Does religion make us smart?

Posted on November 2, 2008

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Christophe Heintz, a friend of mine from the KLI, has an interesting post concerning institutions that make us smart on the cognition and culture blog:

Evolutionary psychologists are mainly attacked for underestimating or ignoring the plasticity of the mind: they seem to underplay the role and extent of learning. To my knowledge, they are much less accused of ignoring or underplaying the sharpening of the second blade of ecological rationality: changes in the environment often lead to increase in individual’s and group’s cognitive power. Gigerenzer et al. talk about (mental) heuristics that make us smart; taking ecological rationality seriously should lead us to speak also about engineered aspects of the environment (such as institutions) that make us smart.

Christophe’s point is a very good one. In particular, it should be made more often by people who work in the cultural-genetic co-evolution tradition. The question he asked me in relation to this post is whether religion is an institution that makes us smart. As I hadn’t thought about things in quite that way previously I had to think about the question for a couple of days. Being forced to look at things from a different perspective is one of the great things about doing interdisciplinary work.

Christophe was particularly interested in the implications that David Sloan Wilson’s view of religion has for his question. In that case, the basic point has to be that one way in which we become smarter is by cooperating cognitively. Since religion, on Wilson’s Durkheimian view, acts to forge cohesive societies, it helps us in this very important respect. In effect, it changes the social environment in a way that makes possible the use of distributed heuristics – Simon’s blades are interconnected and it becomes unclear what is environment and what is cognitive mechanism. The heuristics become distributed both in terms of allowing a number of people to cooperate at the one time and by retaining the information so that people can cooperate over time. Obviously by ‘heuristics’ I am not speaking here of the kinds of examples, such as anchoring and adjustment, that Kahneman and Tversky talk about nor even about the kinds of heuristics that Gigerenzer discusses. Instead, I am fully taking on Simon’s view of bounded rationality with the implied result that ‘it’s heuristics all the way up’. As I have said in a previous post, I think this view is made all the more plausible if heuristics are seen to be working with Johnson-Laird’s mental models – another cognitively parsimonious view of reasoning.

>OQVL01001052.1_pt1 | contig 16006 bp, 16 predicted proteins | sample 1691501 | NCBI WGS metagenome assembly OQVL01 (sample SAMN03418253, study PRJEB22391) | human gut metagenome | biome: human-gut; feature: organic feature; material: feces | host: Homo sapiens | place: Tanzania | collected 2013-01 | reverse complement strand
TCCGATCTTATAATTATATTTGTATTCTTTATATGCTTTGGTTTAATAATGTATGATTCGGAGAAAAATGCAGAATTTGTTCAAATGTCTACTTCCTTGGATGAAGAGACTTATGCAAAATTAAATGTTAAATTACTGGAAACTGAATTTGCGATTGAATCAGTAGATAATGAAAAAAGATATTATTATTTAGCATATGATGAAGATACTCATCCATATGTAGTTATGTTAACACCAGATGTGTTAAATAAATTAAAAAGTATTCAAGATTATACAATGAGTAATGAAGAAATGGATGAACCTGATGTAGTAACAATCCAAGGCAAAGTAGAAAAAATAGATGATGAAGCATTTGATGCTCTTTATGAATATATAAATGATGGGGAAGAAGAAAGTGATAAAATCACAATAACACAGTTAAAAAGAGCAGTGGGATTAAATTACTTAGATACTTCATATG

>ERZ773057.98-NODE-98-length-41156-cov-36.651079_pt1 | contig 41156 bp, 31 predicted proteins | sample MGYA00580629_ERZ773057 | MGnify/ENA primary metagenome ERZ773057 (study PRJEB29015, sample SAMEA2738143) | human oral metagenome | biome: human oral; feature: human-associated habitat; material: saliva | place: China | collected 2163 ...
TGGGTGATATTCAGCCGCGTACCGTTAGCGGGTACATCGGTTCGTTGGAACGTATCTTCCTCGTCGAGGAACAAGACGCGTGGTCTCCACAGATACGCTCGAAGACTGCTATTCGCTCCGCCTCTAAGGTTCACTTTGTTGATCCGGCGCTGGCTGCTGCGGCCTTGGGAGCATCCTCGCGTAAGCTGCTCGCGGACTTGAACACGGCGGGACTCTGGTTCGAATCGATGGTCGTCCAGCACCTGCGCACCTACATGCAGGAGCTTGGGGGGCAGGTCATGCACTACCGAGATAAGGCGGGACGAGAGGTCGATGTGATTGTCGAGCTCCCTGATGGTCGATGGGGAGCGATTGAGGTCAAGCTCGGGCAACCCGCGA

There is a down side to the way that religion makes us smart. At the same time as it assists people in cooperating on various tasks, including on cognitive ones, it standardly acts to undermine cognitive progress. The point to be made here is hardly original. Basing cognitive authority on social authority or revelation as well as requiring adherence to ideas that do not bear up under investigation creates an unavoidable tension between practices that maintain religion and good cognitive practice. To a certain degree people are able to compartmentise but it should be hardly surprising that religious institutions are much better at retaining knowledge than at obtaining it. I can see this even in the example of the Catholic university across the street from my own – it combines first rate scholarship with a dearth of original work.

This leads to the suggestion that religion makes people smarter when there is relatively little scientific advancement but stupid once science has got going. But, then, that’s bounded rationality for you.

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